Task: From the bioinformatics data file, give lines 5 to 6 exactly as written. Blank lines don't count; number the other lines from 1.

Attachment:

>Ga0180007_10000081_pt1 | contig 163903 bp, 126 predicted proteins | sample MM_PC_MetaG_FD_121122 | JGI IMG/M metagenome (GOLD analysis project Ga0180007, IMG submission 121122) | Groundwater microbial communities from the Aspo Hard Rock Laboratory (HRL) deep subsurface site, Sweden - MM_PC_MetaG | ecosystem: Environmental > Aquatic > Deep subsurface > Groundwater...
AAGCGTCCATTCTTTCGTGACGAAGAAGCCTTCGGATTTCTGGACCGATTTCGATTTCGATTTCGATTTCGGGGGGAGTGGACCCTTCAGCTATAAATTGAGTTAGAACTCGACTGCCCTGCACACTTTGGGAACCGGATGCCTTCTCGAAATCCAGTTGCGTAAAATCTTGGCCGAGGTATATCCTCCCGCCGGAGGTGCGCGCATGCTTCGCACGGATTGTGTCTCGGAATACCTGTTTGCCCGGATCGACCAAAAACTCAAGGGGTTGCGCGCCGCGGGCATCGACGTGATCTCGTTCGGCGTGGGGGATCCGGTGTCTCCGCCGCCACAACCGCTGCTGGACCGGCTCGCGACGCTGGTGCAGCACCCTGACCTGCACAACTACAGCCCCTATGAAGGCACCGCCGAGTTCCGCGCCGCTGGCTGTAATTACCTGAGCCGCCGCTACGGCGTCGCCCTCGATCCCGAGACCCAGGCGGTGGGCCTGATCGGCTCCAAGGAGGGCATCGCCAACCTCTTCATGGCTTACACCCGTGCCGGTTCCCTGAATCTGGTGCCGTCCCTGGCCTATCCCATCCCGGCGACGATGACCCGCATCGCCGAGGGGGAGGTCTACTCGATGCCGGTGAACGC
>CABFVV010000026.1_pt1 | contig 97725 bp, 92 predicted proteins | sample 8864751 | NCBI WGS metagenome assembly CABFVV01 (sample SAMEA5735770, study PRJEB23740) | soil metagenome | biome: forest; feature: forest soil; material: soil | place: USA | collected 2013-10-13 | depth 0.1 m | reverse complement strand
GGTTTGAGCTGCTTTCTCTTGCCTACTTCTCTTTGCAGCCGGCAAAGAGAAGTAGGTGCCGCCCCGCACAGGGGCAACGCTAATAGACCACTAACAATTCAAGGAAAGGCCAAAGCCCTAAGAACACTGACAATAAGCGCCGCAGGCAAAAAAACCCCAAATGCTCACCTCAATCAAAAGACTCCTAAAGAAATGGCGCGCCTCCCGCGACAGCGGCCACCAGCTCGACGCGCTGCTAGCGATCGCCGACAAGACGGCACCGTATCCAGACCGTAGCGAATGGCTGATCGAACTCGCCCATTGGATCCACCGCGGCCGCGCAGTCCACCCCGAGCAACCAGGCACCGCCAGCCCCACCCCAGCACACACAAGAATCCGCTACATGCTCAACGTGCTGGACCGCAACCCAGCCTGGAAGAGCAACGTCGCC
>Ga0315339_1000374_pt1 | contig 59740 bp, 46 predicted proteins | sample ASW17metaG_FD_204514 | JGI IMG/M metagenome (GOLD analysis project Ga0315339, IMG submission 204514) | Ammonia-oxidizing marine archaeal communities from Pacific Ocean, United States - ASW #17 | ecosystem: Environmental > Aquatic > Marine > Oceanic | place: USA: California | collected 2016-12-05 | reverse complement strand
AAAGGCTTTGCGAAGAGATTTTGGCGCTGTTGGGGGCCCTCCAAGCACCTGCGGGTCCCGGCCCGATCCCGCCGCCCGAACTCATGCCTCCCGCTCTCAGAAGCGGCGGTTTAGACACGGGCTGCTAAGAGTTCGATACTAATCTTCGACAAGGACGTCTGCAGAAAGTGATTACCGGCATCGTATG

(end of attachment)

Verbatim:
>Ga0315339_1000374_pt1 | contig 59740 bp, 46 predicted proteins | sample ASW17metaG_FD_204514 | JGI IMG/M metagenome (GOLD analysis project Ga0315339, IMG submission 204514) | Ammonia-oxidizing marine archaeal communities from Pacific Ocean, United States - ASW #17 | ecosystem: Environmental > Aquatic > Marine > Oceanic | place: USA: California | collected 2016-12-05 | reverse complement strand
AAAGGCTTTGCGAAGAGATTTTGGCGCTGTTGGGGGCCCTCCAAGCACCTGCGGGTCCCGGCCCGATCCCGCCGCCCGAACTCATGCCTCCCGCTCTCAGAAGCGGCGGTTTAGACACGGGCTGCTAAGAGTTCGATACTAATCTTCGACAAGGACGTCTGCAGAAAGTGATTACCGGCATCGTATG